Bone Health Tips Yakima WA

Women also lose bone mass and density because of the high acidity of the typical Western diet. This forces the body to use dietary minerals—and, in their absence, minerals in the bones—to balance the body's pH level, an equilibrium that's critical for survival.

Dr.Wendy Eider
(509) 248-4066
Suite 120, 3902 Creekside Loop
Yakima, WA
Gender
F
Education
Medical School: Washington Univ Sch Of Med
Year of Graduation: 1976
Speciality
Rheumatologist
General Information
Accepting New Patients: Yes
RateMD Rating
4.0, out of 5 based on 4, reviews.

Data Provided by:
Wendy Roberta Eider, MD
3902 Creekside Loop
Yakima, WA
Specialties
Internal Medicine, Rheumatology
Gender
Female
Education
Medical School: Washington Univ Sch Of Med, St Louis Mo 63110
Graduation Year: 1976

Data Provided by:
Stephen Richard Shaul, MD
(509) 248-1232
1111 W Spruce St Ste 28
Yakima, WA
Specialties
Internal Medicine, Rheumatology
Gender
Male
Education
Medical School: Cornell Univ Med Coll, New York Ny 10021
Graduation Year: 1969

Data Provided by:
Robert Frederick Willkens, MD
(200) 386-6860
1959 NE Pacific St
Seattle, WA
Specialties
Internal Medicine, Rheumatology
Gender
Male
Education
Medical School: Univ Of Rochester Sch Of Med & Dentistry, Rochester Ny 14642
Graduation Year: 1954

Data Provided by:
Benjamin Liping Hsu, MD
105 W 8th Ave
Spokane, WA
Specialties
Internal Medicine, Rheumatology
Gender
Male
Education
Medical School: Washington Univ Sch Of Med, St Louis Mo 63110
Graduation Year: 1995

Data Provided by:
Stephen R Shaul
(509) 248-1232
1111 W Spruce
Yakima, WA
Specialty
Rheumatology

Data Provided by:
Wendy R Eider
(509) 248-4066
3902 Creekside Loop
Yakima, WA
Specialty
Rheumatology

Data Provided by:
Mary A Wemple
(206) 505-1101
1101 Madison St
Seattle, WA
Specialty
Internal Medicine, Rheumatology

Data Provided by:
Jane Hoyt Buckner, MD
(206) 543-3414
3324 E Laurelhurst Dr NE
Seattle, WA
Specialties
Internal Medicine, Rheumatology
Gender
Female
Education
Medical School: Johns Hopkins Univ Sch Of Med, Baltimore Md 21205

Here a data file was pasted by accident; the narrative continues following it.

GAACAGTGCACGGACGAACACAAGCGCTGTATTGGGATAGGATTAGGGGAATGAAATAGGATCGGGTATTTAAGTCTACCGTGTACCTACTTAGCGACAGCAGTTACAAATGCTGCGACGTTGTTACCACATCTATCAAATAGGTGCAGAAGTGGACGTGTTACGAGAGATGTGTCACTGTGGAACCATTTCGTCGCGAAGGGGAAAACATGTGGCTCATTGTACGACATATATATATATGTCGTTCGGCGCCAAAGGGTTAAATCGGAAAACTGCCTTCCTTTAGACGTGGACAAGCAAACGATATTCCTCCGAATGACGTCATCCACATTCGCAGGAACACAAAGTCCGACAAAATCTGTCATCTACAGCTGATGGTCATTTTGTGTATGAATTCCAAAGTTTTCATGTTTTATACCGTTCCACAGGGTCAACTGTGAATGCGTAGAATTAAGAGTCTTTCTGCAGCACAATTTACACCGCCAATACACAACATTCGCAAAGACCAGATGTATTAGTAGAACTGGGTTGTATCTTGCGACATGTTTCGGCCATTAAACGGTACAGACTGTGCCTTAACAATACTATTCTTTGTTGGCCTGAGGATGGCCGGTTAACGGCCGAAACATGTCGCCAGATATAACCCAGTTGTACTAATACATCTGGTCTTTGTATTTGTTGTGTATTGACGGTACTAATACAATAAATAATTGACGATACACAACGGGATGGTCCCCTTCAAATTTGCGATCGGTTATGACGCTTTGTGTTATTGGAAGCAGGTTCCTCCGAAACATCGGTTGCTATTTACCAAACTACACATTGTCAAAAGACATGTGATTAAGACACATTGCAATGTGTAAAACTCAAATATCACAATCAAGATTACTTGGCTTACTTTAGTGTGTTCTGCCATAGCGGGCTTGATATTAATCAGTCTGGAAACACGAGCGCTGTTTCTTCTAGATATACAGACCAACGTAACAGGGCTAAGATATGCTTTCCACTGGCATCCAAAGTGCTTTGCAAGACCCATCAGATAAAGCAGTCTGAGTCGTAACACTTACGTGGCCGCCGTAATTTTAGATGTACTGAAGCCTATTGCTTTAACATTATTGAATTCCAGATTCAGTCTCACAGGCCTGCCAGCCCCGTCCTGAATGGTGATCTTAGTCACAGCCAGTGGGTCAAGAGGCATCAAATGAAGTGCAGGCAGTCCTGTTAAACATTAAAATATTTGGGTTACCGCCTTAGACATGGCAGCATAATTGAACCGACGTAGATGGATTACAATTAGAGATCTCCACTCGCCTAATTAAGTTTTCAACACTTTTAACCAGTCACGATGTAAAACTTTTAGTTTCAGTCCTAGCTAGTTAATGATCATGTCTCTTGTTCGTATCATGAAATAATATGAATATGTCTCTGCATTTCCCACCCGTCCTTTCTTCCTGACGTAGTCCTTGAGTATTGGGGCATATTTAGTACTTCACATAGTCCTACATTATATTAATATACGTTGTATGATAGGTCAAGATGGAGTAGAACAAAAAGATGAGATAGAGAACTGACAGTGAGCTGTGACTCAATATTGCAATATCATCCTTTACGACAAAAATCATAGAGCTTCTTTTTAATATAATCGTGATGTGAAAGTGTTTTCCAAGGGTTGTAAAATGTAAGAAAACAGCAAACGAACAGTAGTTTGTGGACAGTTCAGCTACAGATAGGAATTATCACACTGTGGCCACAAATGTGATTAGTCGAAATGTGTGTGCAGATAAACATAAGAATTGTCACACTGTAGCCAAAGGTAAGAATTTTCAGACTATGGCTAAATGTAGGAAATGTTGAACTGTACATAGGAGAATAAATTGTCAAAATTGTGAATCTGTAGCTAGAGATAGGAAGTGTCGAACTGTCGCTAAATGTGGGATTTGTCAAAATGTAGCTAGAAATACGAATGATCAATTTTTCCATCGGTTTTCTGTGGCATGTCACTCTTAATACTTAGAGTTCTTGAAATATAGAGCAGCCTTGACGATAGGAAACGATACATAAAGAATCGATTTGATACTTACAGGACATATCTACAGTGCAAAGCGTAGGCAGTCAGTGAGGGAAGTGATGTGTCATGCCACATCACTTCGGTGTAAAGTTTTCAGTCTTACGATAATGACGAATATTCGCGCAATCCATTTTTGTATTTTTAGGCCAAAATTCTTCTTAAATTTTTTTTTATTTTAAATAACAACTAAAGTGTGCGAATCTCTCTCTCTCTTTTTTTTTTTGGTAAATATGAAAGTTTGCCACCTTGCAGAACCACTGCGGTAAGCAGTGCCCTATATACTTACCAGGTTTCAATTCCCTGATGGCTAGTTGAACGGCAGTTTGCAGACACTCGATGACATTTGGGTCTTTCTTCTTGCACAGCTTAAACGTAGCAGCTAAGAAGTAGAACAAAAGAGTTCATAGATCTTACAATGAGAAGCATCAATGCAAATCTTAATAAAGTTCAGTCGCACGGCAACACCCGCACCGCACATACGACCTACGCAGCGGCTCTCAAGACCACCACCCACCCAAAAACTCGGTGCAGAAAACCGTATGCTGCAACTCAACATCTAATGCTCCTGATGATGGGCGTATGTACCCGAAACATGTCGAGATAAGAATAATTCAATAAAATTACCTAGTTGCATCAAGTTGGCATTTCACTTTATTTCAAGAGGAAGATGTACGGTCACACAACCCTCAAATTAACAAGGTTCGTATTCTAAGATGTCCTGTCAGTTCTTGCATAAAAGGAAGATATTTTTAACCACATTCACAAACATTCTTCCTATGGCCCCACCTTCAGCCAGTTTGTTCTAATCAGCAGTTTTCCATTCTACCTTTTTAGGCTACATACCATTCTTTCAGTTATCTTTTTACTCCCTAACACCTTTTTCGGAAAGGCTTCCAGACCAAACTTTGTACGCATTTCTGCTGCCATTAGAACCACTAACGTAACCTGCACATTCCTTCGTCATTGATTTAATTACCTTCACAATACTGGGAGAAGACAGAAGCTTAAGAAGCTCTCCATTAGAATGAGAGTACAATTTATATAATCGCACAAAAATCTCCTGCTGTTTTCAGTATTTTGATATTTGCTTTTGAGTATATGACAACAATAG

Graduation Year: 1987

Data Provided by:
Uzma Khan
(360) 397-1500
700 Ne 87th Ave
Vancouver, WA
Specialty
Internal Medicine, Rheumatology

Data Provided by:
Data Provided by:

Building Strong Bones

Provided by: 

By James Keough

Theoretically, women should get all the nutrients they need to build and maintain strong bones from their diet, but for myriad reasons, not many do. A spate of new research suggests that most premenopausal women need supplements to ward off osteoporosis later in life. A study from the University of Michigan School of Nursing found that the gradual reduction of estrogen levels that precedes menopause can impair vitamin K’s role in binding calcium to bone. The authors say the current recommended daily intake (RDI) of 1 mg/kg/d—the amount deemed necessary to ensure proper blood clotting—may not be enough for perimenopausal women, but establishing an optimum RDI awaits further research.

Women also lose bone mass and density because of the high acidity of the typical Western diet. This forces the body to use dietary minerals—and, in their absence, minerals in the bones—to balance the body’s pH level, an equilibrium that’s critical for survival. While dietary changes can reverse this acidosis, new research from Switzerland shows that taking a daily supplement of potassium citrate can improve the bones in postmenopausal women with low bone mass. The women who received the supplement had a significant increase in bone mass density in their lumbar spine and hips compared with women who received potassium chloride supplements. The difference indicates that the alkaline nature of the potassium citrate supplement improves bone health independent of the bone-building effects of potassium alone.

Chronic inflammation, another by-product of our Western diet, weakens bones by forcing the body’s osteoclasts, the cells that degrade and reabsorb bone, into overdrive. This accelerates the loss of minerals the body socked away during its youth. In a study on mice, researchers at the University of Texas in San Antonio found that supplementing with conjugated linoleic acid (CLA) put the brakes on the osteoclasts and slowed down the loss of bone (and muscle) mass. CLA, a compound formed from plant fatty acids, occurs naturally in dairy products and meat.

Dietary changes can prove difficult to make—just ask anyone trying to lose weight—but women who are concerned about osteoporosis can take a simple step toward bone health: Stop drinking colas. It doesn’t seem to matter if the sodas are diet, regular, or decaffeinated, says a study in the American Journal of Clinical Nutrition. Women 60 or older who drink cola had lower bone mass than those who didn’t, and the loss became greater with each additional can. Still need that carbonated pick-me-up? Noncola soft drinks appear to be bone-friendly.

Author: James Keough

Copyright 1999-2009 Natural Solutions: Vibrant Health, Balanced Living/Alternative Medicine/InnoVisi...